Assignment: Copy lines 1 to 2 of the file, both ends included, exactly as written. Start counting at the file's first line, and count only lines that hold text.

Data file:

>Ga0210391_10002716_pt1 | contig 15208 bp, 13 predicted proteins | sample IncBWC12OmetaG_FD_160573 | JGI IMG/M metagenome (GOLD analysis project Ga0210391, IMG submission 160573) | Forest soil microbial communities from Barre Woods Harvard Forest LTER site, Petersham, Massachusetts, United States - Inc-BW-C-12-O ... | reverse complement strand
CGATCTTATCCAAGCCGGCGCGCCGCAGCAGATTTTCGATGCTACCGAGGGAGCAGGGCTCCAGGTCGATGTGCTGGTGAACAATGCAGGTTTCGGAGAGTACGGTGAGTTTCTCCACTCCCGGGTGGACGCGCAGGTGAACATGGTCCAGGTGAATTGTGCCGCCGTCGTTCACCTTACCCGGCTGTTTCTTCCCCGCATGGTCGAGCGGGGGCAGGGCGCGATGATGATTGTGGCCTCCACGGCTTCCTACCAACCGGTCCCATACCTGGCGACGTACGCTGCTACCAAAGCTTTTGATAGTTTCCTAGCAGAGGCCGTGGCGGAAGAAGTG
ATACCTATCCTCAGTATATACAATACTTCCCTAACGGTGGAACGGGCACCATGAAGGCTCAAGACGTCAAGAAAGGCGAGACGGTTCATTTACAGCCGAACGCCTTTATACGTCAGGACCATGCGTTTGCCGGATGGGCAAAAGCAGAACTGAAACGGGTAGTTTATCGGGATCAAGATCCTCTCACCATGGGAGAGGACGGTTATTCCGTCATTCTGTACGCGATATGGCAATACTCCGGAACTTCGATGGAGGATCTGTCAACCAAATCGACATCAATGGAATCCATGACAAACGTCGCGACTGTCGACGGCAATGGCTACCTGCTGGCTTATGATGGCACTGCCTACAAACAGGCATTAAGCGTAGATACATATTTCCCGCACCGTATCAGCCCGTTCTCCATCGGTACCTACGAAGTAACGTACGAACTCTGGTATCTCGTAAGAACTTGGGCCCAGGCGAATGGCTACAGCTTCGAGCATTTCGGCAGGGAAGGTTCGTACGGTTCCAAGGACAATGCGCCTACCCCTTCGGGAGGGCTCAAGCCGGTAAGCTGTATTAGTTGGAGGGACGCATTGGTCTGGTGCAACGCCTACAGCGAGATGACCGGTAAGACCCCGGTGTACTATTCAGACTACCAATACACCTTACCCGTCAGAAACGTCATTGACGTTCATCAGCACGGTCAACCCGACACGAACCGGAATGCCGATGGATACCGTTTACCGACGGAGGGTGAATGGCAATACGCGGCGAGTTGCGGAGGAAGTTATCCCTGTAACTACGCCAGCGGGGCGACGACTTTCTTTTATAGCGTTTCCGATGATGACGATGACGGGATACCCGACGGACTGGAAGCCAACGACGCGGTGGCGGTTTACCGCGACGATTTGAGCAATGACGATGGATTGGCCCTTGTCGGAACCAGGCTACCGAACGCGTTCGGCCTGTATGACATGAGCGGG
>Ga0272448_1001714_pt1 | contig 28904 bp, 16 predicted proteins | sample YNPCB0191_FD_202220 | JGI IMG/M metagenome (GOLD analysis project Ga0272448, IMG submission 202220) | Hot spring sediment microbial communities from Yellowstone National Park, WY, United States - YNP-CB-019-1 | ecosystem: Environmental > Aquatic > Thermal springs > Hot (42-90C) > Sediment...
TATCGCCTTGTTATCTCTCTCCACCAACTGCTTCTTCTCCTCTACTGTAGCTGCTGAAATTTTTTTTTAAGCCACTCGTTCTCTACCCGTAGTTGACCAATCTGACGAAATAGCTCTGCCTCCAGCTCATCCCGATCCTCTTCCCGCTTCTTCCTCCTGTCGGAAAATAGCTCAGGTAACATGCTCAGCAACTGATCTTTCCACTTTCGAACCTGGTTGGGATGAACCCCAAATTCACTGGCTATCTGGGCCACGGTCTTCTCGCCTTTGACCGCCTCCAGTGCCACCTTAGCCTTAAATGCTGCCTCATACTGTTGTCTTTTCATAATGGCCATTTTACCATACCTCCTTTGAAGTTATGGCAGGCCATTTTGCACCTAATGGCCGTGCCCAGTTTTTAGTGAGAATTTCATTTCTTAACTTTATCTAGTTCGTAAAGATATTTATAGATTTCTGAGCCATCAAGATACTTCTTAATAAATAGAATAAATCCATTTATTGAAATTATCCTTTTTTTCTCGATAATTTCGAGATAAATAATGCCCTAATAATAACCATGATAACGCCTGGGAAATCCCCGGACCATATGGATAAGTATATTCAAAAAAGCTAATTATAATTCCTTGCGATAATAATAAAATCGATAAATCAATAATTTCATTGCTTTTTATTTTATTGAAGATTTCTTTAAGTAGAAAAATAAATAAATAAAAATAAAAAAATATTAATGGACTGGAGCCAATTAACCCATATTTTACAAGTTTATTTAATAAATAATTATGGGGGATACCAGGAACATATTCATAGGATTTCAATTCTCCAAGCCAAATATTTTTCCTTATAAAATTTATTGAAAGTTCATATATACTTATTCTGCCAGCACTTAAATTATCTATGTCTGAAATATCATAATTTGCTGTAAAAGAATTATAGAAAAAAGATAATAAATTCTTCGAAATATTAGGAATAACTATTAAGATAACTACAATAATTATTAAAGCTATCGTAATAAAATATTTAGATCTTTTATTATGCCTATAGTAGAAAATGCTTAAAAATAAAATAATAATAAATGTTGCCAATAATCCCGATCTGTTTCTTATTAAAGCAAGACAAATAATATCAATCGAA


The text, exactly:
>Ga0210391_10002716_pt1 | contig 15208 bp, 13 predicted proteins | sample IncBWC12OmetaG_FD_160573 | JGI IMG/M metagenome (GOLD analysis project Ga0210391, IMG submission 160573) | Forest soil microbial communities from Barre Woods Harvard Forest LTER site, Petersham, Massachusetts, United States - Inc-BW-C-12-O ... | reverse complement strand
CGATCTTATCCAAGCCGGCGCGCCGCAGCAGATTTTCGATGCTACCGAGGGAGCAGGGCTCCAGGTCGATGTGCTGGTGAACAATGCAGGTTTCGGAGAGTACGGTGAGTTTCTCCACTCCCGGGTGGACGCGCAGGTGAACATGGTCCAGGTGAATTGTGCCGCCGTCGTTCACCTTACCCGGCTGTTTCTTCCCCGCATGGTCGAGCGGGGGCAGGGCGCGATGATGATTGTGGCCTCCACGGCTTCCTACCAACCGGTCCCATACCTGGCGACGTACGCTGCTACCAAAGCTTTTGATAGTTTCCTAGCAGAGGCCGTGGCGGAAGAAGTG